A First World War service record (held at the National Archives) survives for Herbert Applegate which reveals his height on enlisting as 5’ 9¼” which was well-above average for the time (his taller stature would make him perfectly suited to the role of a police officer!). Applegate was discharged from the army in 1919 and shortly afterwards he married Hilda Parkin in 1920 (the marriage took place in the Selby district of North Yorkshire). Herbert and Hilda Applegate had a daughter Joan born (in the Chapel-le-Frith district of Derbyshire) in 1921.
By 1921, Applegate had also become a police constable, having joined the Derbyshire Constabulary where he was stationed at Buxton. His First World War army service record includes a letter he wrote to the military authorities in October 1921 requesting that the war medals to which he was entitled (the ‘Victory’ and the ‘General Service Medal’) could be sent to him as soon as possible to his new address in Buxton. In the letter, Applegate cited his particular reasons for wanting to have his medals at the earliest opportunity: the Buxton Police HQ had two ‘special dress’ parades coming up and they were also expecting a visit from HRH Princess Mary. Clearly he wanted to look the part and be proudly bedecked with his army medals for the occasions!
Local newspaper reports paint PC Applegate out to be quite the daring ‘all action’ hero who was prepared to go to extreme lengths in the line of duty. In January 1936 for example, he was commended for diving into an icy pool on the windswept Bradwell moors on a bitterly cold day to recover the body of a missing man (Joseph Ollerenshaw) who had tragically drowned.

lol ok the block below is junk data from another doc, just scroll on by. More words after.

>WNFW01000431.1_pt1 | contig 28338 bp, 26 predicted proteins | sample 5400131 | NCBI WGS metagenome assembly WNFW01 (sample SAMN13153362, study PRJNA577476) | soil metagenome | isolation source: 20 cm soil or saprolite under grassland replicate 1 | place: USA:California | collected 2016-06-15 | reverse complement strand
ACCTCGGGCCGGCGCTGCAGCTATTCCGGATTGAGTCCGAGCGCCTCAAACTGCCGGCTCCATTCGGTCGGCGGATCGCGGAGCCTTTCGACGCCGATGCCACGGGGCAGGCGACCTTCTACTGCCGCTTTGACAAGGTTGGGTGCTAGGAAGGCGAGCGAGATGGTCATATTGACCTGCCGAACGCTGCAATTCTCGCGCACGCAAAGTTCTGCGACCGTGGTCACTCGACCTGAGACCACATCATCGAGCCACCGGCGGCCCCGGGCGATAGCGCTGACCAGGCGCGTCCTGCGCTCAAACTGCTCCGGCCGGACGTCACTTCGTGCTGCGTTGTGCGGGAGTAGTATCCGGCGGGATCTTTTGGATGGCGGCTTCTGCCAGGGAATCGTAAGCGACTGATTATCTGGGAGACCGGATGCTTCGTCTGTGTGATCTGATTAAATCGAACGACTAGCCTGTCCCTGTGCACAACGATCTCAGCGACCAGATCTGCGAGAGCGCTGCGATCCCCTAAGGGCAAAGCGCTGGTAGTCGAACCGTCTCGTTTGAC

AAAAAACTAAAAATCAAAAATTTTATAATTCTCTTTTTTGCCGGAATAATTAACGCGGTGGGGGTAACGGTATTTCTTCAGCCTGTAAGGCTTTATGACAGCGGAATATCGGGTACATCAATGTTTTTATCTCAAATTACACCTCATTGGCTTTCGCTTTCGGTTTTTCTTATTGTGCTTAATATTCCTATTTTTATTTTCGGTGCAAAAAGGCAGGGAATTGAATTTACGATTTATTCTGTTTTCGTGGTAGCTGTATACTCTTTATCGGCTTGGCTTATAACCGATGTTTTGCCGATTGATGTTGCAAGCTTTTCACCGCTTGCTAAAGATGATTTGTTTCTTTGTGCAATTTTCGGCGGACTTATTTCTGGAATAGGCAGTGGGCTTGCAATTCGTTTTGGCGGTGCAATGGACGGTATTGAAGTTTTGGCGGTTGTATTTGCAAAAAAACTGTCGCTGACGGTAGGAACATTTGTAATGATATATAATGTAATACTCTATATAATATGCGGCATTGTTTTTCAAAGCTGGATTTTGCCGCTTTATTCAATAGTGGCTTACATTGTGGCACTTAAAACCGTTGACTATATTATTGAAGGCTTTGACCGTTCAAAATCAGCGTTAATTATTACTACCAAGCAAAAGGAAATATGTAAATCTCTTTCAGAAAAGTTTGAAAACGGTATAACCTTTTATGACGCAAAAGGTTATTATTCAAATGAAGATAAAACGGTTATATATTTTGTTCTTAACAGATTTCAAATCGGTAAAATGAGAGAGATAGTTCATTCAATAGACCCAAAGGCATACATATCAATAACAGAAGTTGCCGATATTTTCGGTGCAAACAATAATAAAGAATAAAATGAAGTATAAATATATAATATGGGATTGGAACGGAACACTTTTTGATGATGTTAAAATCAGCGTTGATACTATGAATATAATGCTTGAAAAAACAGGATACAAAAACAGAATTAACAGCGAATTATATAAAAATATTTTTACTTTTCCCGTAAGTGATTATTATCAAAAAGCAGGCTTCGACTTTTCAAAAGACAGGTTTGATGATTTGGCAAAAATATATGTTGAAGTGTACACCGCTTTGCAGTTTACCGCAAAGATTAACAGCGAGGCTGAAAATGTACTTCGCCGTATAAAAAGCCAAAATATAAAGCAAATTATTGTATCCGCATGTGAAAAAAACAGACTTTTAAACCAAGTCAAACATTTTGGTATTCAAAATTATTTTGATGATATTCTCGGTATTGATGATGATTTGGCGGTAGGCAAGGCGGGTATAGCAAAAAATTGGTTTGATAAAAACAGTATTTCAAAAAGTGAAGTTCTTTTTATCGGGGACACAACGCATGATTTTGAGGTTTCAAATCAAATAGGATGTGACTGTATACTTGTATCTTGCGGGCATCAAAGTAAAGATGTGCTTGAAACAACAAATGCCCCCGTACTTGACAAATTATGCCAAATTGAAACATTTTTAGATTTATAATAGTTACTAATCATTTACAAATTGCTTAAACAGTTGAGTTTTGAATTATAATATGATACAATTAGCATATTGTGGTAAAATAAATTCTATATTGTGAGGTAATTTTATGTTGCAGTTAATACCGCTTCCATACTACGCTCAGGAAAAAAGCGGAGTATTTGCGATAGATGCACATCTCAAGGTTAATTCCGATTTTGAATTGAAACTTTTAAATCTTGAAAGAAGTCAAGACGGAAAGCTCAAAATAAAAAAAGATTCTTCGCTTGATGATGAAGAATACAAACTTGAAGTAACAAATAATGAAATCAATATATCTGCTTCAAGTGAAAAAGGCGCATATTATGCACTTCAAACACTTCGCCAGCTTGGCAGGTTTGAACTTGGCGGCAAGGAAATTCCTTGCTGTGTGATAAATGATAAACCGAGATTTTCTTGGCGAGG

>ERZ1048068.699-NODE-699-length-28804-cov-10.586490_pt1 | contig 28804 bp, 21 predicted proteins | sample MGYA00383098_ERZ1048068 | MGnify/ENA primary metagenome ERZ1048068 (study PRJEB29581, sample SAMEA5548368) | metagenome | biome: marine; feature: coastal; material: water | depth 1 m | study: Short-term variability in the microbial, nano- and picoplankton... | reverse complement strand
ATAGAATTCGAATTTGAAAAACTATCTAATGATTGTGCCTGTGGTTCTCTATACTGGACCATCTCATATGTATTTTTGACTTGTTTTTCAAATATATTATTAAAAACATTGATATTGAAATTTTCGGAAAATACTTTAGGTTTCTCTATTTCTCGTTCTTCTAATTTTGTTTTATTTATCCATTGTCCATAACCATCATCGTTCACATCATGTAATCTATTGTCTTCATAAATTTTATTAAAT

PC Applegate was particularly noted for undertaking several courageous animal rescue attempts in what was often treacherous landscape around Bradwell. In October 1933, he was awarded the National Canine Defence League’s silver medal after he volunteered to be lowered 40-foot down by a rope tied around his waist through a narrow shaft of a disused leadmine at Dirtlow Rake (on the moors above Bradwell) so he could rescue a ‘valuable sheep dog’ which had fallen down the shaft onto a narrow ledge. Applegate carried out the rescue despite the danger caused by falling loose stones around him. Remarkably, the reports reveal how he had carried out a ‘similar rescue’ just a couple of months previously. In December 1933, he was also awarded the RSPCA ‘Bronze Medal for Animal Rescue’ for saving the sheepdog.
At the end of December 1934, PC Applegate was again praised in the local press for showing ‘great heroism’ when on Christmas Eve he used a rope and pulley to undertake a ‘perilous descent into darkness’ in what proved to be an ultimately unsuccessful rescue attempt of a young cow which had fallen 60-foot down a disused spar mine in the moors above Bradwell.
In October 1936, Applegate again distinguished himself in a gallant act of animal rescue along with another local police officer Sergeant Frank Shimwell of Castleton. The officers were supervising the ‘dipping of sheep’ at a Ministry of Agriculture compound in the neighbouring Derbyshire village of Hope at the time. Whilst waiting for the first batch of sheep to arrive, they had taken a walk alongside the River Styx, which was heavily swollen with floodwater following recent heavy rains, when they noticed a sheep stranded and terrified on a small island in the middle of the river with the water rising around it. Using a rope and plunging into the water, the officers were able to haul the sheep to safety.